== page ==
At the resentencing, her client received the death penalty, and is awaiting execution at the federal prison in Terre Haute, Indiana. It was a tough moment for Egan. On the day of the verdict, she received a call from her client.
“He wanted to see how I was doing,” she recalled. “(People) say this person is a monster but on what was the worst day of his life, he was checking to see how I am because he knew it would affect a lot.”
The case also taught Egan about attitudes surrounding the death penalty. The resentencing trial included several Catholic jurors, who agree with the death sentence. Egan discovered through post-interviews and verdict sheets that the decision was based on “retribution and vengeance.”
“One question I asked (during jury selection) was when mercy is earned or given,” she said. “I feel strongly that mercy is given, but a lot of people believe it is something to be earned. That is a challenge to overcome.”
Egan had been working the case for Bobby Joe Long well before Gov. Ron DeSantis signed his death warrant in April. During that time, the team not only got to know Long, but also members of his family, which included children and grandchildren. The team were working to secure a resentencing hearing based on mental incapacity from brain trauma. For instance, one task was securing funding and court approval to have up-to-date brain scans for Long.
But then came that fateful Tuesday afternoon. Egan’s coworker, who was the leader of the team, had just left for vacation, and Egan was alone in the office. She opened an email at about 4:45 p.m. and her heart dropped. A date was set to kill Bobby Joe Long by lethal injection.
But then, reality set in. All the work the team had done was fast-tracked to a 30-day window — the shortest of any other warrant in Florida — until the execution was scheduled.
Despite their efforts, the team was not able to save Long’s life.
“Our last visit was a good visit,” Egan recalled. “We tried to keep things light. He had a lot of worries about his family and about his daughter.”
One of his daughters and granddaughter was in Starke for the execution. But on Long’s final day, she requested to be alone with a spiritual advisor, a pastor his son knew. It was not an unusual request, because that last day can be emotionally traumatic for loved ones of the executed.
“It was a decision out of care and concern,” Egan said. “He didn’t want his family to be upset or to be around people who were going to kill him or who hated him.”
As for his legal counsel, only one member of the team was allowed in the witness room. But the rest of the crew stayed for the execution. So, Egan and her colleagues joined Long’s family to wait on the grassy field outside Florida State Prison.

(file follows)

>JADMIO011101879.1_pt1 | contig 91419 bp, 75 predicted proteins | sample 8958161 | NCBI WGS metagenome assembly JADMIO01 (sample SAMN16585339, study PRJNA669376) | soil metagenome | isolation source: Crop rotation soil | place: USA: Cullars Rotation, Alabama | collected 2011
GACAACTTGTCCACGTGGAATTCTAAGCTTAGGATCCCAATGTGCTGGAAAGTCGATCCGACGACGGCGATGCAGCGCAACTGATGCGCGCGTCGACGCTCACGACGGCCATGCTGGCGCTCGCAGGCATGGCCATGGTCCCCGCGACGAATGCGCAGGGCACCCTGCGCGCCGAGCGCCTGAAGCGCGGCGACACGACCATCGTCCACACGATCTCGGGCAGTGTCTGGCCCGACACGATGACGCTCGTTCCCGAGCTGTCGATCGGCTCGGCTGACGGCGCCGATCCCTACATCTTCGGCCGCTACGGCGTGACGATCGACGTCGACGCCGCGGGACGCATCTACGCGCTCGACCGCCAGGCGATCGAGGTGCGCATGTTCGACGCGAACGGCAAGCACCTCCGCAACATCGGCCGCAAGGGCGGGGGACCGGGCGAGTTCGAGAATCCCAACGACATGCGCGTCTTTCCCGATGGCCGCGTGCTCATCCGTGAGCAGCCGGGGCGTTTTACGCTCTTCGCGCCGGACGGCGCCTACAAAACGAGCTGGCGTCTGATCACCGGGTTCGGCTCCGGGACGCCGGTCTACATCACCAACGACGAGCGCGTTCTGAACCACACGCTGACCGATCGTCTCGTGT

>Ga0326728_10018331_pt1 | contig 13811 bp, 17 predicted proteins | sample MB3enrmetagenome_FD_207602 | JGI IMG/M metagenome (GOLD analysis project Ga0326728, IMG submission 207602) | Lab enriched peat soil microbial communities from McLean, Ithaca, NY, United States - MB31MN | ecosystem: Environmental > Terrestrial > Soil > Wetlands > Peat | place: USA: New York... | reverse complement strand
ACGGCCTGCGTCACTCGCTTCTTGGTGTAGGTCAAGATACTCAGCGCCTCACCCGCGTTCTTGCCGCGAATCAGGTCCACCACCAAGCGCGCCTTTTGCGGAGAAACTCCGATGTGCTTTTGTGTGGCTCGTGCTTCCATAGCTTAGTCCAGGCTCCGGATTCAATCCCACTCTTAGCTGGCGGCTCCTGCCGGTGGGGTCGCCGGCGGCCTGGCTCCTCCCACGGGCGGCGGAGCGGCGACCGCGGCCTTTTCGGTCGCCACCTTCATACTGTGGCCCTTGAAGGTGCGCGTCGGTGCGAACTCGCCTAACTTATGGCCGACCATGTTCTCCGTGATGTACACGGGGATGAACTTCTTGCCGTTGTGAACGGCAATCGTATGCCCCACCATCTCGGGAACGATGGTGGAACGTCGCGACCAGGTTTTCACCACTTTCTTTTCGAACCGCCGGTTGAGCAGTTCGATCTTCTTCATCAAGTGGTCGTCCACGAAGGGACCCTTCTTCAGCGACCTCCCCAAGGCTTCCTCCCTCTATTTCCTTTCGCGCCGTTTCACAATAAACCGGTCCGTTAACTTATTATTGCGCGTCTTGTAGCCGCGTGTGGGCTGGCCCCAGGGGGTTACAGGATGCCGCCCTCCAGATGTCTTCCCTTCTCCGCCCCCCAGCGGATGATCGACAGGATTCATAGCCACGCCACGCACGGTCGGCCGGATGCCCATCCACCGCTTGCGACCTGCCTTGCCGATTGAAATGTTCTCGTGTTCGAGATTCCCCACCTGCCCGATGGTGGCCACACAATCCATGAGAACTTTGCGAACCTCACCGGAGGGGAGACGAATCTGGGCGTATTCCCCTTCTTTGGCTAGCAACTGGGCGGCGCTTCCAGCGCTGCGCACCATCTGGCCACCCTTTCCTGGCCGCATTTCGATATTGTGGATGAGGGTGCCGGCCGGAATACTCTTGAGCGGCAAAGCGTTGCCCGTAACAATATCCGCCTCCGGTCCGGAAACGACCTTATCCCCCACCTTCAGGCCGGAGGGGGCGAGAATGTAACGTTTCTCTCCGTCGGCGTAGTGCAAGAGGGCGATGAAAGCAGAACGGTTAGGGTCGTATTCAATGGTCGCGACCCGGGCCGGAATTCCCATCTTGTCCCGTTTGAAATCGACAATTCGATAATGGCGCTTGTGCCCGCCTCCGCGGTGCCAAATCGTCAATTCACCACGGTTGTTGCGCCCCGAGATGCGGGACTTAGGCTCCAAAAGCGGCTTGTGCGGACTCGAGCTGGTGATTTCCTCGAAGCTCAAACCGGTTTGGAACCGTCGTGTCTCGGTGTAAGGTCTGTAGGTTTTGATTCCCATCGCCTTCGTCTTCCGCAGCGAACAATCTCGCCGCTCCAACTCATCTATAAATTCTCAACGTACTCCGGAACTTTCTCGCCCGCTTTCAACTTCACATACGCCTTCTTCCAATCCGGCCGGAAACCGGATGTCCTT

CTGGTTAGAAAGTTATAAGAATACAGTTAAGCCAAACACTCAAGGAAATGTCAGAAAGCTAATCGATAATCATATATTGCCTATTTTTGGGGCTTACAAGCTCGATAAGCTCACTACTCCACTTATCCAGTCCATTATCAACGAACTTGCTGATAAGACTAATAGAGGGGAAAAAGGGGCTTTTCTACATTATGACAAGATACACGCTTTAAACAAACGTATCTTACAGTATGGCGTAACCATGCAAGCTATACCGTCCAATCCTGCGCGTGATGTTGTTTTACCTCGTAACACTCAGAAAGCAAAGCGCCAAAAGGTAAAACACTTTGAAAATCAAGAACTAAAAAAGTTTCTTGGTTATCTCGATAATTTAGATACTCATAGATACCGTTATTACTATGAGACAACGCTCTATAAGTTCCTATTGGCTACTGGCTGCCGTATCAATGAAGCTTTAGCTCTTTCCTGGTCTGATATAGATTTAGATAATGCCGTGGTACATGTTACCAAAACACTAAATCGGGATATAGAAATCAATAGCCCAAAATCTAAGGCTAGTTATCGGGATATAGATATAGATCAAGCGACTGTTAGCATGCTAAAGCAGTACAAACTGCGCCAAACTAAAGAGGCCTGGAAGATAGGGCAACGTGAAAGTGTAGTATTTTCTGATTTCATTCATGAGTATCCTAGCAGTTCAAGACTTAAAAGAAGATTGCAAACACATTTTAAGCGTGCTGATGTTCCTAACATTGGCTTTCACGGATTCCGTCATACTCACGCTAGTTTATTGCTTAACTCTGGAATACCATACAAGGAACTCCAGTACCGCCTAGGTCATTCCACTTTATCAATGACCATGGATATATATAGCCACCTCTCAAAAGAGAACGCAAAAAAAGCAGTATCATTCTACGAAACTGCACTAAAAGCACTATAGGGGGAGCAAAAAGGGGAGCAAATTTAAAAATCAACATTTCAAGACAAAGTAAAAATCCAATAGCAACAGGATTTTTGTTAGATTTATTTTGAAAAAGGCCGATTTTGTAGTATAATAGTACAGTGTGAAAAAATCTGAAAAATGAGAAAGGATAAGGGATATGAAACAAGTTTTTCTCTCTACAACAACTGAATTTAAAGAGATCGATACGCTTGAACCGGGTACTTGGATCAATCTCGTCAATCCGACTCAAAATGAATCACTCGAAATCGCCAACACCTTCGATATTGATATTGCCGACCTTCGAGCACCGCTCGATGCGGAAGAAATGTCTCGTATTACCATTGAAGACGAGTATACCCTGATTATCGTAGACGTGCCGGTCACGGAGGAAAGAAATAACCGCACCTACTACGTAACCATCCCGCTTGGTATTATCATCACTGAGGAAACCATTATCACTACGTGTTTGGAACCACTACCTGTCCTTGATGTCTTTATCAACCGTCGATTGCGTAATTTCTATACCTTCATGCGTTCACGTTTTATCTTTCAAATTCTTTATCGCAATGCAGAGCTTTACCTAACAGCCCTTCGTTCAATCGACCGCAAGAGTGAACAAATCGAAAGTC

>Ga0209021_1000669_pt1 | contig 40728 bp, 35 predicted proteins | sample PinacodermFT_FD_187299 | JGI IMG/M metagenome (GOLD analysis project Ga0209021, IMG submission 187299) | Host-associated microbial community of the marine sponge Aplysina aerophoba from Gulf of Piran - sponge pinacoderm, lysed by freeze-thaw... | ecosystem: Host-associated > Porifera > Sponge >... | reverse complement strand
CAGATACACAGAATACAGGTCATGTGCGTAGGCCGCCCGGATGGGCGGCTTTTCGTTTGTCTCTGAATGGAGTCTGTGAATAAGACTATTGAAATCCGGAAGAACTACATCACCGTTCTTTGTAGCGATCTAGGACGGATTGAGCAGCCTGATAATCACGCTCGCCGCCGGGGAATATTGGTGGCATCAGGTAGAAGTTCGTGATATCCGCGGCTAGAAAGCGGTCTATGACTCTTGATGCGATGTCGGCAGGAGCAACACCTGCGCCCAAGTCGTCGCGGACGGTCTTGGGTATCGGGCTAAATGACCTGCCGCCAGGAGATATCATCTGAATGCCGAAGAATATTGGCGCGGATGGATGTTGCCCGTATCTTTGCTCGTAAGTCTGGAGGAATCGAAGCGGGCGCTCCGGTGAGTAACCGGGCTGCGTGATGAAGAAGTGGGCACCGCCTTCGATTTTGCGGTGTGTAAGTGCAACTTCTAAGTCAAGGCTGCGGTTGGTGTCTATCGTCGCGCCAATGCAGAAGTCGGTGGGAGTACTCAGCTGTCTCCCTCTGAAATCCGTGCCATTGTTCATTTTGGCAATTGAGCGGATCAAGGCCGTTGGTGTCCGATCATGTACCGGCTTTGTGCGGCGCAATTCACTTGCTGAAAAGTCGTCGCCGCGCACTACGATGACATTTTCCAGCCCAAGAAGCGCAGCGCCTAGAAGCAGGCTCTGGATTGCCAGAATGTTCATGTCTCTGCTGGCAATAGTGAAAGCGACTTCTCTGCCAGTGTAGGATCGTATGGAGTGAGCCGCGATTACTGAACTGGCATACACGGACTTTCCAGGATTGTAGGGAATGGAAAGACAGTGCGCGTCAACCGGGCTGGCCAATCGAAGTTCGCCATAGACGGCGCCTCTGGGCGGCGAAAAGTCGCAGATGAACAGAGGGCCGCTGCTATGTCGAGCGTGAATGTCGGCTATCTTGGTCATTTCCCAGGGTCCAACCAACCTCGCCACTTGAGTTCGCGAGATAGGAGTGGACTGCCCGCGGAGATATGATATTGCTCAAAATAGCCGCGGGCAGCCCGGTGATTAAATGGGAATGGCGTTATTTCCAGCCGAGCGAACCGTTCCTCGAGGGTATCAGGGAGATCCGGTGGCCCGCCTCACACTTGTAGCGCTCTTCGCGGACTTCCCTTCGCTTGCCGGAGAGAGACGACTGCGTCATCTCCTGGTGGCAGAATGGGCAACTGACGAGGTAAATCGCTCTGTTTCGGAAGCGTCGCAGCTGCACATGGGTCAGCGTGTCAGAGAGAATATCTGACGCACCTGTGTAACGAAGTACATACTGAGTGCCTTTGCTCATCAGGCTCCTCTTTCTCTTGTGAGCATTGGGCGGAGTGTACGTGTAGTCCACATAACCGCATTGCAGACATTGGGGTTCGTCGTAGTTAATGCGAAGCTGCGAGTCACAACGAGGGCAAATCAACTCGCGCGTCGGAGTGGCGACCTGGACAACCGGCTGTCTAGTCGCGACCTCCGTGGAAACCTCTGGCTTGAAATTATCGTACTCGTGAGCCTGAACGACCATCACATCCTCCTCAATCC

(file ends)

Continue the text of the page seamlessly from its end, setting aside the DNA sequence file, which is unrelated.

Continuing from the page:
And they were not alone.
Egan witnessed how buses pulled up in front of the prison to join them. Catholics traveled from different parts of the state to participate in a prayer vigil on the day of executions. And on May 23, those prayerful opponents of state-sanctioned murder served as reminders that they also recognize the humanity of the man to be executed.
“The prayer service was really special. It was beautiful. It meant so much to Bob’s daughter to have all of those people supporting her and saying we don’t want your dad to die,” said Egan, who knew the vigil would occur and passed that information along to her client. “She was surrounded by love. And it helped Bob to know that. It helped us, too, since we couldn’t go in the prison.”
Music was sung. Prayers were offered for the victims, their families, Bobby Joe Long, his family, the prison guards, the governor. Then came the hardest part of the service.
“It was my boss who got the phone call that the last appeal was denied by the Supreme Court,” Egan recalled. “I cried when we got that call. My boss had to be the one to tell Bob’s daughter. We knew the execution was going to happen, but she was still holding on to hope.”
Prayers and singing continued until the execution happened. For Egan, she found solace that her coworker had been in the witness room being “the face of Jesus” for Long.
Although Egan did not work the case for Gary Ray Bowles, who was executed Aug. 22, she knew others who did. She watched a live stream of a prayer service for him. And now the governor has signed another warrant scheduling the 100th execution in Florida. James Dailey, who has been on death row for more than 30 years, is scheduled to die Nov. 7. His case is under the review with the Innocence Project of Florida, which believes he is innocent and that the killer of the crime is already serving life in prison.
Although Egan is not currently working under the pressure of a warrant, she continues her habeas work. When she is at church, she lights candles for crime victims and those scheduled for execution. In her office is a painting by her client in Terre Haute. She also has a photocopy of a picture of Bobby Joe Long when he was 3 years old. She loves the photo because, to her, it reminds her he was a little boy who had a mother, before violence overtook his life. After his execution, he wanted his brain donated to science.
“I hope I can share Bob’s humanity. I told him I would never forget him,” she said. “My mission is to see humanity in people that society says is inhuman.”